Monday, August 1, 2016


Recently it has been reported that Trump University was investigated by our then attorney general and current governor, Greg Abbott.  The result of the investigation was that, in view of findings that Texans had been “duped” out of several thousands of dollars, Trump University agreed to leave the state and not return. 

In fact, the assistant attorney general at the time (Abbott) recommended a penalty against Trump University of $5.4 million. Attorney General Abbott apparently passed on the option of a $5.4 million dollar fine or any reimbursement for victimized Texans and let Trump and his fake university leave the state.  Later, it seems, Abbott chose to accept a $35,000 contribution from Trump.  On top of that, our attorney general, Mr. Paxton, has now sent a cease and desist letter to the whistleblower and is attempting to cover up the whole thing. 

News sources do not attach a quid pro quo between allowing Trump University to escape a serious lawsuit and penalties and the contribution to Abbott. However, my question remains: Does it not tell us something about the ethics of our governor who is willing to accept a fairly substantial contribution from a man whose conduct led to him being exiled from Texas because of his con-artist-type behavior?

It seems the Republican Party which once prided itself on dedication to strict law and order and high morals now seems to find ways to embrace Donald Trump, who without a doubt is a serial liar, philanderer, con artist and bully.  Not only that, it seems the Grand Old Party in Texas has decided to turn a blind eye to illegal conduct and even do away, or make powerless, state agencies which attempt to corral unlawful conduct and unethical practices in government.

Our past governor, Rick Perry, who claims to be a Godly man, managed to “shop around” for a friendly Republican court to dismiss his indictment for trying to blackmail an elected official to bend to Mr. Perry’s will.  Little, if anything, has been said by leading Republicans about Rick Perry’s slush fund that we now know was nothing more than a slush fund for his cronies and a source of political contributions for Mr. Perry’s war chest.  There has even been little mention, if any, outside of a newspaper or two about Perry shelling out several thousand dollars to ex-staffers as they left his employment to get on his campaign payroll.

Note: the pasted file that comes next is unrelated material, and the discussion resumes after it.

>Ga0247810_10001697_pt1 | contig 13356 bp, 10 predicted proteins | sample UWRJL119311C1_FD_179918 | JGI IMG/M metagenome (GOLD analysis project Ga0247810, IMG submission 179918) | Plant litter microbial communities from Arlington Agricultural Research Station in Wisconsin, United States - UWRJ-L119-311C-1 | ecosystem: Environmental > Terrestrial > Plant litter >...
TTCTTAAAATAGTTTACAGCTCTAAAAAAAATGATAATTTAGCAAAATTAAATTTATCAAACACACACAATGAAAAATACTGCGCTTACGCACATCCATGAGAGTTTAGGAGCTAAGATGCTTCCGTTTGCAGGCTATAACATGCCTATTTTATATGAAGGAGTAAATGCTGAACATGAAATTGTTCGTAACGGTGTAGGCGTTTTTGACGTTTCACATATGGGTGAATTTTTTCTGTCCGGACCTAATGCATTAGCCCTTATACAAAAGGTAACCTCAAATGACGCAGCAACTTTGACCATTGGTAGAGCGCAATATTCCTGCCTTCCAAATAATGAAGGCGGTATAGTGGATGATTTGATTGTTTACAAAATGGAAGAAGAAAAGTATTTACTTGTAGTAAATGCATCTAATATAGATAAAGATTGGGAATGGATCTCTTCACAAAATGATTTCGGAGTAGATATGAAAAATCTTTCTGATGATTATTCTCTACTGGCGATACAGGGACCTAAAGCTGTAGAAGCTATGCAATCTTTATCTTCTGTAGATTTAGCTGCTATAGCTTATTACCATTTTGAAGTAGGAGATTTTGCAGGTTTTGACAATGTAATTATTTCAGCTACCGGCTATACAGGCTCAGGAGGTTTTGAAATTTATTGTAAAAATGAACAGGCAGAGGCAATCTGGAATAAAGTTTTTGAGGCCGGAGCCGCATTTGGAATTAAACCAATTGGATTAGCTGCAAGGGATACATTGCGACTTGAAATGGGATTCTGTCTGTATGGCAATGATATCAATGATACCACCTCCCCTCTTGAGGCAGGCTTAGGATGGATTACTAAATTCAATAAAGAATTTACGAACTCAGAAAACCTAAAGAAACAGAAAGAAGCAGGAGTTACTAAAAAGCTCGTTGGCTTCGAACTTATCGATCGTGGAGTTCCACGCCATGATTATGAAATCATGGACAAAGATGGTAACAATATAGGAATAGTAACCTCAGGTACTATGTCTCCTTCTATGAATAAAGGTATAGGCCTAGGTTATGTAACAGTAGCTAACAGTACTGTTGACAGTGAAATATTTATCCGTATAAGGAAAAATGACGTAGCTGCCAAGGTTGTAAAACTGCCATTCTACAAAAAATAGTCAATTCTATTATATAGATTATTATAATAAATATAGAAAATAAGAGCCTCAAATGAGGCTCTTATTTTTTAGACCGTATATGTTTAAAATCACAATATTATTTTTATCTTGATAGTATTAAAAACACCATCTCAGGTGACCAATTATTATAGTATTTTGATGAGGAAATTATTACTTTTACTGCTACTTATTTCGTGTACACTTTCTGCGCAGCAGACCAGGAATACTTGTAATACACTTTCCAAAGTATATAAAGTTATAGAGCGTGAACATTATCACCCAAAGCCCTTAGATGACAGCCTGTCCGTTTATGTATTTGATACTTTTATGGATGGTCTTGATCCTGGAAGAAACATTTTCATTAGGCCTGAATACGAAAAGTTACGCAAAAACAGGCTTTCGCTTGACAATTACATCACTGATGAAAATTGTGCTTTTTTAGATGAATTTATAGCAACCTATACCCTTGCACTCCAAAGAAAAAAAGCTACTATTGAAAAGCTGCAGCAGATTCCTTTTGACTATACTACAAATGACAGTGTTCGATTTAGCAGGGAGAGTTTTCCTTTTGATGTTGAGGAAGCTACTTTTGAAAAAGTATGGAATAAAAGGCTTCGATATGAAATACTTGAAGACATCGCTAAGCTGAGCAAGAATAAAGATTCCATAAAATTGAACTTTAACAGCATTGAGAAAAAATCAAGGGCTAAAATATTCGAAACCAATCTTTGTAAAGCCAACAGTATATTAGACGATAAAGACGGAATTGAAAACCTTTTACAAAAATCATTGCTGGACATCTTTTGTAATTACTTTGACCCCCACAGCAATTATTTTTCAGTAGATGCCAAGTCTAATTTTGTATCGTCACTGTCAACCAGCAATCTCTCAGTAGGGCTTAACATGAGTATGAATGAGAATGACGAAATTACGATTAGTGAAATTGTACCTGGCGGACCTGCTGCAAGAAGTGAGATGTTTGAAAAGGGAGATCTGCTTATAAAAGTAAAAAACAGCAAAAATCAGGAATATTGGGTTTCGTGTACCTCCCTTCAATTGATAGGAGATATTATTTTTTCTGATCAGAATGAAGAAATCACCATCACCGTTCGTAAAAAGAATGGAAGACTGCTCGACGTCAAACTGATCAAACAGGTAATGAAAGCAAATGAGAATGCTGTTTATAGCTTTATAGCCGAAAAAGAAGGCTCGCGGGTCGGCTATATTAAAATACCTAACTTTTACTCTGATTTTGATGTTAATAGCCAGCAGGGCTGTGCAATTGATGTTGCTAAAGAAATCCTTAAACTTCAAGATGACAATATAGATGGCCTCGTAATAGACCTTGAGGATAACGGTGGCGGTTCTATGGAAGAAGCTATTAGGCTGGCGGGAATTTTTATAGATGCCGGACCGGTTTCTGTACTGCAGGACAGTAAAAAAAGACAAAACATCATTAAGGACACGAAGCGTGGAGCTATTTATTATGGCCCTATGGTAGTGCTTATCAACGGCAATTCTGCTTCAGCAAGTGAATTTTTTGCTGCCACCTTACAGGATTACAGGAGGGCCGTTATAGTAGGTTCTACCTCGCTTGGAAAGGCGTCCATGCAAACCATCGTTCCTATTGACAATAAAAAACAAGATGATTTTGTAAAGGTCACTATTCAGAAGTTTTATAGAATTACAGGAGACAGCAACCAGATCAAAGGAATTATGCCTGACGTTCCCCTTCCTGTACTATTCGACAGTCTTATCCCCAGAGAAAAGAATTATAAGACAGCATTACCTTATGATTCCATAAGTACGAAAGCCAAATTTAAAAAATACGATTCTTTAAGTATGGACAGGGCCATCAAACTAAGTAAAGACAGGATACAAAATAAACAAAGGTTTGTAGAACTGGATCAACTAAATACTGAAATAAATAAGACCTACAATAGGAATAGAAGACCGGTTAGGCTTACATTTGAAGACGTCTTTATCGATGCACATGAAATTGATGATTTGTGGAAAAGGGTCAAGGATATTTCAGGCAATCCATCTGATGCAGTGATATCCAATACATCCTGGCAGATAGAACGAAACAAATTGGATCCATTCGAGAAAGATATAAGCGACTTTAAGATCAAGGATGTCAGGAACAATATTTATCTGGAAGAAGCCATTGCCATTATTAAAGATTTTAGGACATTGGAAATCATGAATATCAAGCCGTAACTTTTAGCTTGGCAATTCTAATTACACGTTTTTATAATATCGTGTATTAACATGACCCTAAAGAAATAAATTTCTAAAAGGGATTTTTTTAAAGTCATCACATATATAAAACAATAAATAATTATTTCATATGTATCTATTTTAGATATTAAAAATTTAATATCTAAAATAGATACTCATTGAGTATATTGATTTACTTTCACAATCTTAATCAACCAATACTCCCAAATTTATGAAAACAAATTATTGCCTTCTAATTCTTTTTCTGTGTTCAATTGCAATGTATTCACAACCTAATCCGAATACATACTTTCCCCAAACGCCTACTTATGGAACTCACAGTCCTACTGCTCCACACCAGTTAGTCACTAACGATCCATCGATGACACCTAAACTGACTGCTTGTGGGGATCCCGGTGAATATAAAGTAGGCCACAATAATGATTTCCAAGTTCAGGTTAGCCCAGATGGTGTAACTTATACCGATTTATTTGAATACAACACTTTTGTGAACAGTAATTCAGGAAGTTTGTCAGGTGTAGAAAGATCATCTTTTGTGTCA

Perry must have set the standard of using state dollars for political purposes because we now know our Republican Ag Commissioner and Bush legatee have spent several thousand dollars paying employees who no longer were coming to work or doing any beneficial work for the taxpayers of this state.

I suppose we shouldn't expect more attention on ethics from a party which chose a man indicted for cheating citizens to be our state attorney general.  Mr. Paxton seems more inclined to sue the U.S. than con-artists in Texas.

Apparently, too many of us (voters) missed the message conveyed by the Republican Legislature abolishing the integrity unit of the Travis County District Attorney’s Office and adopting instead a “shop for your prosecutor” system for elected officials charged with criminal wrongdoing.  Our state Ethics Commission is virtually a toothless tiger and there appears to be little appetite among our elected officials from the governor on down to arm that body and make it capable of being a true watchdog for bad conduct among our elected officials.  

I guess it is alright to allow the Ethics Commission to remain so weak—particularly, in view of the fact it seems a majority of Texas’ voters do not seem to care.

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